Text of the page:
How 5G is Going to Revolutionize U.S. Manufacturing
When Swedish telecommunications manufacturer Ericsson announced plans to build its 5G base stations from a new facility in Lewisville, Texas, it was hardly a surprise that the factory itself would be linked to a 5G network. Afterall, as a leading 5G developer and provider, Ericsson is uniquely positioned to understand the implications of the powerful new fifth-generation technology standard (5G) for a manufacturing environment.
Ericsson’s investment in a 5G facility was eye-opening though, for several reasons. For one thing, 5G is still in its infancy, with very limited capacity throughout the U.S. and much of the network yet to be built. The factory was the first of its kind in the U.S. and up until now, claims of 5G’s capabilities had largely been speculative, with no real supporting evidence.
So in July 2020, when the first Texas-manufactured base station was ceremoniously presented to one of its top customers, Verizon, Ericsson officials took somewhat of a victory lap. “As the most advanced platform for innovation, 5G will enable a transformation across enterprises – as we’re now experiencing in our own smart factories,” noted Fredrick Jejdlin, Ericsson’s executive vice president and head of networks. Further, he noted, “this is just the beginning.”
Benefits of 5G Connectivity Within Industrial Manufacturing
What exactly will that “transformation across enterprises” look like within industrial manufacturing facilities? According to Ericsson, 5G’s low latency, speed and high bandwidth combine to create “the factory of the future,” with enhanced capabilities including machine learning, augmented reality and virtual reality (AR/VR). “Factories powered by 5G dramatically impact data collection, allowing for real-time monitoring of inventory, maintenance needs, higher flexibility and shorter lead times for factory floor production reconfiguration, layout changes, and other alterations.”
Most of these concepts are not necessarily new, and came about as part of Industry 4.0, the technology-fueled revolution that is changing the face of global manufacturing. If Industry 4.0 provided the blueprint of what a smart factory might include, 5G provides the connectivity necessary to bring these ideas to fruition. Or, as CNBC explained, “5G is a catalyst for this new industrial revolution because it offers much greater speed and bandwidth than previous networks, as well as low latency, or time required for data to travel between two points.”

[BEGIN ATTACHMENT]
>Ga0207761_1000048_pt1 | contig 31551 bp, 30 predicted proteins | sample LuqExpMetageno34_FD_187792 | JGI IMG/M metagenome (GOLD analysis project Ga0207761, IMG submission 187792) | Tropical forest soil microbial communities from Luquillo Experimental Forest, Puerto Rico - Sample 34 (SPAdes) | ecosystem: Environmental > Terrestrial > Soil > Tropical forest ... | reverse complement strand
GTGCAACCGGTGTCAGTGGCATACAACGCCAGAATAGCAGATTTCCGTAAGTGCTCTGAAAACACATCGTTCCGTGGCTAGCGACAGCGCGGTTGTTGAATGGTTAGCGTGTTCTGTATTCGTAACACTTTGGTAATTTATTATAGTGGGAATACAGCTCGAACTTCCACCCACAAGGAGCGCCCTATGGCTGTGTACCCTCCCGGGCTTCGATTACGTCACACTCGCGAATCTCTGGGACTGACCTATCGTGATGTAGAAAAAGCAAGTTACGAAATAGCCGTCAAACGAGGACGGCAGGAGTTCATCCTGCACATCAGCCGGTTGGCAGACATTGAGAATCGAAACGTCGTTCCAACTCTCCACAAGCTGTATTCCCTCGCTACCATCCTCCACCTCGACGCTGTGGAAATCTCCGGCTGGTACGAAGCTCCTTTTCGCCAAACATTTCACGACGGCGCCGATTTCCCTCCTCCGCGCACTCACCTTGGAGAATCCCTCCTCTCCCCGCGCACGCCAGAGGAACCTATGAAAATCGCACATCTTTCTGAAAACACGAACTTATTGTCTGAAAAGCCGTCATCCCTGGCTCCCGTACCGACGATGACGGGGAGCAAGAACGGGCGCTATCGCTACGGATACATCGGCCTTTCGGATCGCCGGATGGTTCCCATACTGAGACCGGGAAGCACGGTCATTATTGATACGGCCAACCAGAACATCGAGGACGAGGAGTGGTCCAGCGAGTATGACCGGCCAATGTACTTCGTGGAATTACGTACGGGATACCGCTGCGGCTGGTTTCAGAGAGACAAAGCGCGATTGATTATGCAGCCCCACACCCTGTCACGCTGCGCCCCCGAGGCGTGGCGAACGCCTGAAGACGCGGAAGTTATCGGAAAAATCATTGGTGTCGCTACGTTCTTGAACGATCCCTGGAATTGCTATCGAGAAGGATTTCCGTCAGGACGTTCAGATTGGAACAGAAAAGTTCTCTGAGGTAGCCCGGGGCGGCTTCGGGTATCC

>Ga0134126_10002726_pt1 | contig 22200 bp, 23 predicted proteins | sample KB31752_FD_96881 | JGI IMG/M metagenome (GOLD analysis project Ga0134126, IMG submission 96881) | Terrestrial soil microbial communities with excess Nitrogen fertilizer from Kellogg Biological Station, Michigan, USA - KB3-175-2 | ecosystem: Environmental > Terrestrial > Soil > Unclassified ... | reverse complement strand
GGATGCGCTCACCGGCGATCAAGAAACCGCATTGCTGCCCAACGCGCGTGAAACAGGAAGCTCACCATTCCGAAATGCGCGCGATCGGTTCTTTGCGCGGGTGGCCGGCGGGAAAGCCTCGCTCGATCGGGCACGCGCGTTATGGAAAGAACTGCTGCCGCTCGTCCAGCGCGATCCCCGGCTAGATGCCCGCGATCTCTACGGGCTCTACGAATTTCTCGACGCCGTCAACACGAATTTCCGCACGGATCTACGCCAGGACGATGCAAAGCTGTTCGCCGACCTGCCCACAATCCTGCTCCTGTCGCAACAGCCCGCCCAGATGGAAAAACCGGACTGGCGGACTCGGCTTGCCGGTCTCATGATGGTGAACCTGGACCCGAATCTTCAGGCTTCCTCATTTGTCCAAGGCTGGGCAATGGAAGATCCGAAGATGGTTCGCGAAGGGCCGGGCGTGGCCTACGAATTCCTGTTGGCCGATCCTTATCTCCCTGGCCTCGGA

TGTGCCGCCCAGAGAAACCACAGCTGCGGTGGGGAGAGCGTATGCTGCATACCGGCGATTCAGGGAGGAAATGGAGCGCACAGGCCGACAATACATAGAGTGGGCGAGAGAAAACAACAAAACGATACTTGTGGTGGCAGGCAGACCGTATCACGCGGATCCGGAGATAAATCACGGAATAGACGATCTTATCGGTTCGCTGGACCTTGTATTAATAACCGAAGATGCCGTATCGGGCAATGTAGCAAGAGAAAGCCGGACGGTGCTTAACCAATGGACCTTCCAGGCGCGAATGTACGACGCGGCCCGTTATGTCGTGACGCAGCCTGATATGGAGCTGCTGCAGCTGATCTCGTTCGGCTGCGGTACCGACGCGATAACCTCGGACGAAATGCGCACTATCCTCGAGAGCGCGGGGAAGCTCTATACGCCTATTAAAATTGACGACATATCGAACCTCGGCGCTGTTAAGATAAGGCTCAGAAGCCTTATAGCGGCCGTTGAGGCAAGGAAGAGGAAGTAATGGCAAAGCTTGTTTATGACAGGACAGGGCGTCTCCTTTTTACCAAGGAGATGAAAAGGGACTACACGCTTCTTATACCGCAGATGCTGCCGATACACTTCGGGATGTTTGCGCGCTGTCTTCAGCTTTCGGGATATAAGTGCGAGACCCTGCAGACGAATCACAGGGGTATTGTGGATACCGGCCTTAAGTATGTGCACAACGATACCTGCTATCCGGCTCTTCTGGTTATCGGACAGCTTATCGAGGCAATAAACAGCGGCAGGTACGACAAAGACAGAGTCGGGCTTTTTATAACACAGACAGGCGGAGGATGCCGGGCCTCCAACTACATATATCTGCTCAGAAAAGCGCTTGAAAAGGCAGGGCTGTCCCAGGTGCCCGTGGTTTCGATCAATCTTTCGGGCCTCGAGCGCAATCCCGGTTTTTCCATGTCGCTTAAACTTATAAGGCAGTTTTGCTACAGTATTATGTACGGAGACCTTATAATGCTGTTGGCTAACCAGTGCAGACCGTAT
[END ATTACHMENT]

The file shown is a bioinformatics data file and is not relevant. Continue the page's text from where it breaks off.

With 5G’s powerful capabilities, industrial networks will be able to maximize the wide array of Industry 4.0 devices and capabilities. According to Zdnet, this includes the use of Internet of Things (IoT) devices, sensors, edge computing, self-healing networks, and automation. “Without a stable, fast connection, industrial networks cannot capture or process data on the floor, generated by IoT sensors or at the edge, and this information cannot be used for equipment monitoring or maintenance. Operators are unable to see problems emerge in real-time, and both SDN and automation-based architecture may not function properly.”
Analysis by Capgemini Research Institute predicts 5G-connected “smart factories” will add as much as $2.2 trillion to the global economy by 2023, with gains achieved mainly through enhanced productivity, and improvements in quality and market share.
When to Expect 5G in Manufacturing
With so many benefits, it’s easy to understand why manufacturers are eager to take advantage. Indeed the Capgemini research found 68 percent of U.S. businesses surveyed are willing to implement 5G for operations within two years of availability, with more than 20 percent willing to make the switch within the first year. That enthusiasm is shared across the globe, with even larger percentages of businesses in the United Kingdom (75 percent), Italy (75 percent), and Spain (69 percent) willing to adopt 5G within two years of its becoming available.
And when exactly will that availability come? Well 5G is already here, but in very limited areas. A June 2020 “User Experience” report prepared by Open Signal found that among U.S. carriers, 5G availability ranged from a high of 22.5 percent coverage offered by T-Mobile, to a low of 0.4 percent offered by Verizon. U.S. carriers are clearly in the early phases of 5G, but significant strides are expected in the coming months.
One Sprint executive said in a Tom’s Guide report that “connected PCs, connected IoT products, connected AR/VR, connected gaming consoles, things like that – we see all of those on the horizon. “They may not all be a 2020 thing, but you will start to see some of those new use cases and new product categories emerge.”
While the transition to 5G may not happen has quickly as many would like, the new technology promises to be worth the wait. As consumers, we look forward to faster downloads and enhanced coverage. But the real benefit will be at the professional level, with industrial manufacturing expected to be among the biggest winners.
Written and reviewed by Casey Fuller on August 24th, 2020
Casey Fuller is a strategic account executive with Purolator International, a leading provider of logistics solutions for courier and freight shipments moving between the United States and Canada.